Too much stress can seriously affect your physical and mental well-being. Recurrent physical and psychological stress can diminish self-esteem, decrease interpersonal and academic effectiveness, and create a cycle of self-blame and self-doubt.
One of the most important things you can do is to recognize when your stress levels are building. The amount of stress that you can tolerate before you become distressed varies with your life situation and your age. A critical first step in coping with stress is taking stock of the stressors in your life. If you are unsure about your sources of stress, complete the Student Stress Checklist.
Student Stress Checklist
After you have identified the sources of your stress, review the Tips for Stress Management and identify the ones that may be most helpful to you.
Because each person is unique, some of these stress management strategies will be more helpful for you than others, and some will be new skills that require practice to be effective. Think about learning to ride a bicycle. There was a time when this was a new skill and felt very unnatural and awkward. You probably needed help at first. With some coaching and practice, stress management, like cycling or any other skill, becomes easier and more effective.
The next time you feel uptight, try taking a minute to slow down and breathe deeply. Breathe in through your nose and out through your mouth. Try to inhale enough so that your lower abdomen rises and falls. Then slowly exhale as you count to 10. The more you practice deep breathing, the more effective a stress-reduction technique it becomes. To help you practice, try listening to our audio guide to deep breathing
Trying to take care of everything at once can seem overwhelming, and, as a result, you may not accomplish anything. Instead, make a list of what tasks you have to do. Then do one at a time, checking them off as they're completed. Give priority to the most important ones and do those first. If a particularly unpleasant task faces you, tackle it early in the day and get it over with; the rest of your day will be much less stressful.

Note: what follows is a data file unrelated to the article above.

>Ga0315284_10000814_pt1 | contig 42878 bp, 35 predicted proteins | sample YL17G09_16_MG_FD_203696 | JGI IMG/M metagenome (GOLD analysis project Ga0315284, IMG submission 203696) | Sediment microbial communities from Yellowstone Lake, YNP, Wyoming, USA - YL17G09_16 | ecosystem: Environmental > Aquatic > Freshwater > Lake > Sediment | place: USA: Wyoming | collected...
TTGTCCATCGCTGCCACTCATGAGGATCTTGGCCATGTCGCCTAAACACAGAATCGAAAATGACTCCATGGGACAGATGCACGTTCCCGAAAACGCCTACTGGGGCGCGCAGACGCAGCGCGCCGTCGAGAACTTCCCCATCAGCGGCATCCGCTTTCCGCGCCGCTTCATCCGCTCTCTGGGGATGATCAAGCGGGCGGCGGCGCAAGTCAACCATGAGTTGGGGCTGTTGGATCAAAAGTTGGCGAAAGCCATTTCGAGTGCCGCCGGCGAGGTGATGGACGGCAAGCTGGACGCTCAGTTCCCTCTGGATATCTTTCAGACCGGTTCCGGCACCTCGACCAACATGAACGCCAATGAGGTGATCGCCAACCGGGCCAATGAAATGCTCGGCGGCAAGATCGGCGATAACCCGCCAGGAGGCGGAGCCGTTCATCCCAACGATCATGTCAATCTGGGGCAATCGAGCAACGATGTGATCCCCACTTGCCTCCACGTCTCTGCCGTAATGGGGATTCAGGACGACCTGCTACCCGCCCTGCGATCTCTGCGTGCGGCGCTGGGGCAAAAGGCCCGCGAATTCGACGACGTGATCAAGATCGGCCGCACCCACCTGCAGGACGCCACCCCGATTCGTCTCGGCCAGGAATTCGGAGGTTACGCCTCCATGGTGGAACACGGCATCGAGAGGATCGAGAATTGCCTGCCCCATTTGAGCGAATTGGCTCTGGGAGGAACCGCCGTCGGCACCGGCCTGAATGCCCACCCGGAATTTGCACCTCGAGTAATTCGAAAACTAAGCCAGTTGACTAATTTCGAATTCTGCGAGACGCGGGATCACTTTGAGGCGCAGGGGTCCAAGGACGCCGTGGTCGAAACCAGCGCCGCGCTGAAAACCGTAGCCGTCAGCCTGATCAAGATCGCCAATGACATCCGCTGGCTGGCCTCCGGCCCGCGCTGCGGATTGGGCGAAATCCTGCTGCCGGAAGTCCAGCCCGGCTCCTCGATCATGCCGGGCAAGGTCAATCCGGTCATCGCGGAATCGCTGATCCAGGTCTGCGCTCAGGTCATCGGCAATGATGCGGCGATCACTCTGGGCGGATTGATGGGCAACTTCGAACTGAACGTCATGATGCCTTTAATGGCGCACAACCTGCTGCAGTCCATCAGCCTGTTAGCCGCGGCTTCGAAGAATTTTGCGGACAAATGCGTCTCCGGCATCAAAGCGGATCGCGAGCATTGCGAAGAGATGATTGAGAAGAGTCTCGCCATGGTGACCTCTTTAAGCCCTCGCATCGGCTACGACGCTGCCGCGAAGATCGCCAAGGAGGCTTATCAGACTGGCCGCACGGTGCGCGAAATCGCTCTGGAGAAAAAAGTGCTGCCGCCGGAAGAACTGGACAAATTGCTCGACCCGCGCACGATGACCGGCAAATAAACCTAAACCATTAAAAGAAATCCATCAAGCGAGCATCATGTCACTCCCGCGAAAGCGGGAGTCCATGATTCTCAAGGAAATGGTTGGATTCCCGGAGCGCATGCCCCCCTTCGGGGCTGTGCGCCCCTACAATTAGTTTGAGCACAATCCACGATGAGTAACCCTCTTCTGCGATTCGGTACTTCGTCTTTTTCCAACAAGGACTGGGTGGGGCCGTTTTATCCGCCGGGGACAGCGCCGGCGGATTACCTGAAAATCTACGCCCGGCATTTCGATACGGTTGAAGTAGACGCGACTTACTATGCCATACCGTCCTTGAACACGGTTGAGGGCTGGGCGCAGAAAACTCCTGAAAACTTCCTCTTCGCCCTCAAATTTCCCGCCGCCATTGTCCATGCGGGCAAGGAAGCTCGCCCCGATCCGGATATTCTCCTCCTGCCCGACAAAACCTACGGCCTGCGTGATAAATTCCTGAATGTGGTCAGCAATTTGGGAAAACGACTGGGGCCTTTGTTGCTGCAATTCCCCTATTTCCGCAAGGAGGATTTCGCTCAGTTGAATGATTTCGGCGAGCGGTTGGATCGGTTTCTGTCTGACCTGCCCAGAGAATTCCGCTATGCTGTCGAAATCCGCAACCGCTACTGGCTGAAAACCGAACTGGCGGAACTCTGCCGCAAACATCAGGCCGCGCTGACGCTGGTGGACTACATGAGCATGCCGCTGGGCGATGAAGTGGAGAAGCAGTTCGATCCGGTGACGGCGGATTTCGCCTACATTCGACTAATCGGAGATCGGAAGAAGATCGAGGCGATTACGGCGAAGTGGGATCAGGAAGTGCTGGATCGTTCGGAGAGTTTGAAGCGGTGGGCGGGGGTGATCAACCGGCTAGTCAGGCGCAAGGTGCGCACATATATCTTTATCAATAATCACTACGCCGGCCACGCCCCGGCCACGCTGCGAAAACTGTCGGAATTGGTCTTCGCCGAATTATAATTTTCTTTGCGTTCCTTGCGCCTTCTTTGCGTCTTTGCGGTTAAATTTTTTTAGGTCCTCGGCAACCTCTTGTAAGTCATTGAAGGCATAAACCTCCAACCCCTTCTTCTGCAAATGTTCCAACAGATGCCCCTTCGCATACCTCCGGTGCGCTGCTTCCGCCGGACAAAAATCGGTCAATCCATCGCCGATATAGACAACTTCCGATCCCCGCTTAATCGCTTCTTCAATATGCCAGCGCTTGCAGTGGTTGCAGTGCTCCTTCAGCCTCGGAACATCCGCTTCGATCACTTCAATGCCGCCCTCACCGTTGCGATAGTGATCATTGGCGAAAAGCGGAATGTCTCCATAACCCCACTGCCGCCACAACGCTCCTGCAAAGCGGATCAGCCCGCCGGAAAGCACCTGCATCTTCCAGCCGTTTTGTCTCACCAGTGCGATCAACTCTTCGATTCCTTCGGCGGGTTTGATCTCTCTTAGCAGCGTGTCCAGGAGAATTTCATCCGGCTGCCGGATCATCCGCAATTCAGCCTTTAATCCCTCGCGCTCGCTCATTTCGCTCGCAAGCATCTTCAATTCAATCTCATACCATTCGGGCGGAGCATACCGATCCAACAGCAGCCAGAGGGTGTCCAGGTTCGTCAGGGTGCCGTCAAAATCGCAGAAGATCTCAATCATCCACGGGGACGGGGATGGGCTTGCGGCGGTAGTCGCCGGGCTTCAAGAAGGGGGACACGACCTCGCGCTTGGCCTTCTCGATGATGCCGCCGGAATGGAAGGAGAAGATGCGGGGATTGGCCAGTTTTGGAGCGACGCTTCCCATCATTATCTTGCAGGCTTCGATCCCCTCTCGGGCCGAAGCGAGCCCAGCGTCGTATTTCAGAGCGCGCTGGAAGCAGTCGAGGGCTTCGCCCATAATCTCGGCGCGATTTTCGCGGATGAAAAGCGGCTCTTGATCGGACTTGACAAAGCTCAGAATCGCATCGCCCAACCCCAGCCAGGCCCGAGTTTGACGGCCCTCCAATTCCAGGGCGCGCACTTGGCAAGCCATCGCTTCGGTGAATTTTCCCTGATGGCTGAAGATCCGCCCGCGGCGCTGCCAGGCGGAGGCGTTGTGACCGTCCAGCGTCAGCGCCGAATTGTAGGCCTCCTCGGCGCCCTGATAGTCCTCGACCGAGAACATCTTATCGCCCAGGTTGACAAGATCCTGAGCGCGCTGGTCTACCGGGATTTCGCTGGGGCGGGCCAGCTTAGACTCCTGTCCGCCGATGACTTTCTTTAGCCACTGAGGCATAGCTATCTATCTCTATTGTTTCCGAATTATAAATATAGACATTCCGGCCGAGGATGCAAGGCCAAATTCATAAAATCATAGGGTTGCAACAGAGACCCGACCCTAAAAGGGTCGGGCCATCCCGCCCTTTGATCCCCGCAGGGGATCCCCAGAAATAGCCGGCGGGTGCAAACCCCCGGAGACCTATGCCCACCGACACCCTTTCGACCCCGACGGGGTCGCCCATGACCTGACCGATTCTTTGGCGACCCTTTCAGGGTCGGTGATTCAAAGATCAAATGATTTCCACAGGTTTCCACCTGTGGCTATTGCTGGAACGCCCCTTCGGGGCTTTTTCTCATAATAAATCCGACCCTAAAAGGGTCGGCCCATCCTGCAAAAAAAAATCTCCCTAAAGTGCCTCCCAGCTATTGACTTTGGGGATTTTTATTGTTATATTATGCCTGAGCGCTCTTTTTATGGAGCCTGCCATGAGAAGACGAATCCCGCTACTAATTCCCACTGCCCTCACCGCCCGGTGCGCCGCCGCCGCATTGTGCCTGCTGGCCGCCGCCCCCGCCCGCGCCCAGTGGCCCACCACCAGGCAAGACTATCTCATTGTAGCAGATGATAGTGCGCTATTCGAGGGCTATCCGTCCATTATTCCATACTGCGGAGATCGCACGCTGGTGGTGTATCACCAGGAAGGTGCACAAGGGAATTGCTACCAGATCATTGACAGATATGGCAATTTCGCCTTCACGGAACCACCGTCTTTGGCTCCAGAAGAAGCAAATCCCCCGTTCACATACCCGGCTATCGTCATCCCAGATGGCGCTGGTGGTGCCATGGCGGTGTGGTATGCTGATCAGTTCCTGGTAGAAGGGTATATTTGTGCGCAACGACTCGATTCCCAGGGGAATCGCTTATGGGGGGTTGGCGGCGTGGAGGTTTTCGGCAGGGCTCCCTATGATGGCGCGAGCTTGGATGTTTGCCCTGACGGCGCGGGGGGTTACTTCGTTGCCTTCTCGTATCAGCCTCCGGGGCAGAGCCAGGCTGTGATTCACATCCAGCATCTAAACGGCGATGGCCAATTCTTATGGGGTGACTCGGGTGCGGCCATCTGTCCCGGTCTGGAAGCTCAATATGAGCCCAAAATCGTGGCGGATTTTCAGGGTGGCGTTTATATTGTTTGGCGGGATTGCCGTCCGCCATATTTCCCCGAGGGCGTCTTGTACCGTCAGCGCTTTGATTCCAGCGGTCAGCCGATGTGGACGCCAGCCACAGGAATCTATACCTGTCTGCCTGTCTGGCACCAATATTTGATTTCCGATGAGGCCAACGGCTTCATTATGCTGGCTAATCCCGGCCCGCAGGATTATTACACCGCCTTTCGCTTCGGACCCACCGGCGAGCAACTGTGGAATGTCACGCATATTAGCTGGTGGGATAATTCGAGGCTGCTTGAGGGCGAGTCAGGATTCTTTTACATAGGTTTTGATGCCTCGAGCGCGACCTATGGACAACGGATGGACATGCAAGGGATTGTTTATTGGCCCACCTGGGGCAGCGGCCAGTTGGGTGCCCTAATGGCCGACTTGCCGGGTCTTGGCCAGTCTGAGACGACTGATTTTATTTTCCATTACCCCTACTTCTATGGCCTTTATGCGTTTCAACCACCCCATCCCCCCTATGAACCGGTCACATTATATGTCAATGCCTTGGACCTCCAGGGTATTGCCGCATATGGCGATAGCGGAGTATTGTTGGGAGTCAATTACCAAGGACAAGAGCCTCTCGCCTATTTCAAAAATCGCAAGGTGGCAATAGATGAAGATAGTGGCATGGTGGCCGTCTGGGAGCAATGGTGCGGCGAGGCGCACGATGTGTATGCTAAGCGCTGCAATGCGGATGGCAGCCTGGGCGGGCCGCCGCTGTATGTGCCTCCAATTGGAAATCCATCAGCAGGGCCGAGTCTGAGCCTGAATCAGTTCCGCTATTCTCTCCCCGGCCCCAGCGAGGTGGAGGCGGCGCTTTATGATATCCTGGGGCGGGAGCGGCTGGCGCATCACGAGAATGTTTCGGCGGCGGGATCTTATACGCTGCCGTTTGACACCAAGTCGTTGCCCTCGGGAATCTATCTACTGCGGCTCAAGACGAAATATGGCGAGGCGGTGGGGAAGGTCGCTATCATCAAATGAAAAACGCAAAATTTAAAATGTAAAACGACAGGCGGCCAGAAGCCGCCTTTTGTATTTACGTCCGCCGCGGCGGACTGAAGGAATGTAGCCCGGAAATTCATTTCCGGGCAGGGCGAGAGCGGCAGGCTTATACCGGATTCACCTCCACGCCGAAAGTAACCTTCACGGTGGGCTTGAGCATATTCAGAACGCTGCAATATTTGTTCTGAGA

Most importantly, do not overwork yourself. Resist the temptation to schedule things back-to-back. All too often we underestimate how long things will take. Too much studying is actually inefficient and can lead to burnout. Recognize when you are most stressed and allow yourself some reasonable breaks. When things feel especially difficult, take a walk or otherwise change your scenery.
You can also access other guided imagery exercises by visiting CMHC's MindBody Lab.
Try to find something you enjoy and make regular time for it. Running, walking or swimming are good options for some people, while others prefer dance or martial arts - all are available through Recreational Sports and UT's Informal Classes.
Well-nourished bodies are better prepared to cope with stress. Like a car running low on gas, if you are irritable and tense from lack of sleep or not eating right, you will be less able to go the distance in dealing with stressful situations.
Examples of positive moments:
UT's Counseling & Mental Health Center (CMHC)
Call 512-471-3515 for information on setting up an appointment with a counselor.
CMHC also offers the CMHC Crisis Line: 512-471-CALL for a telephone counselor.
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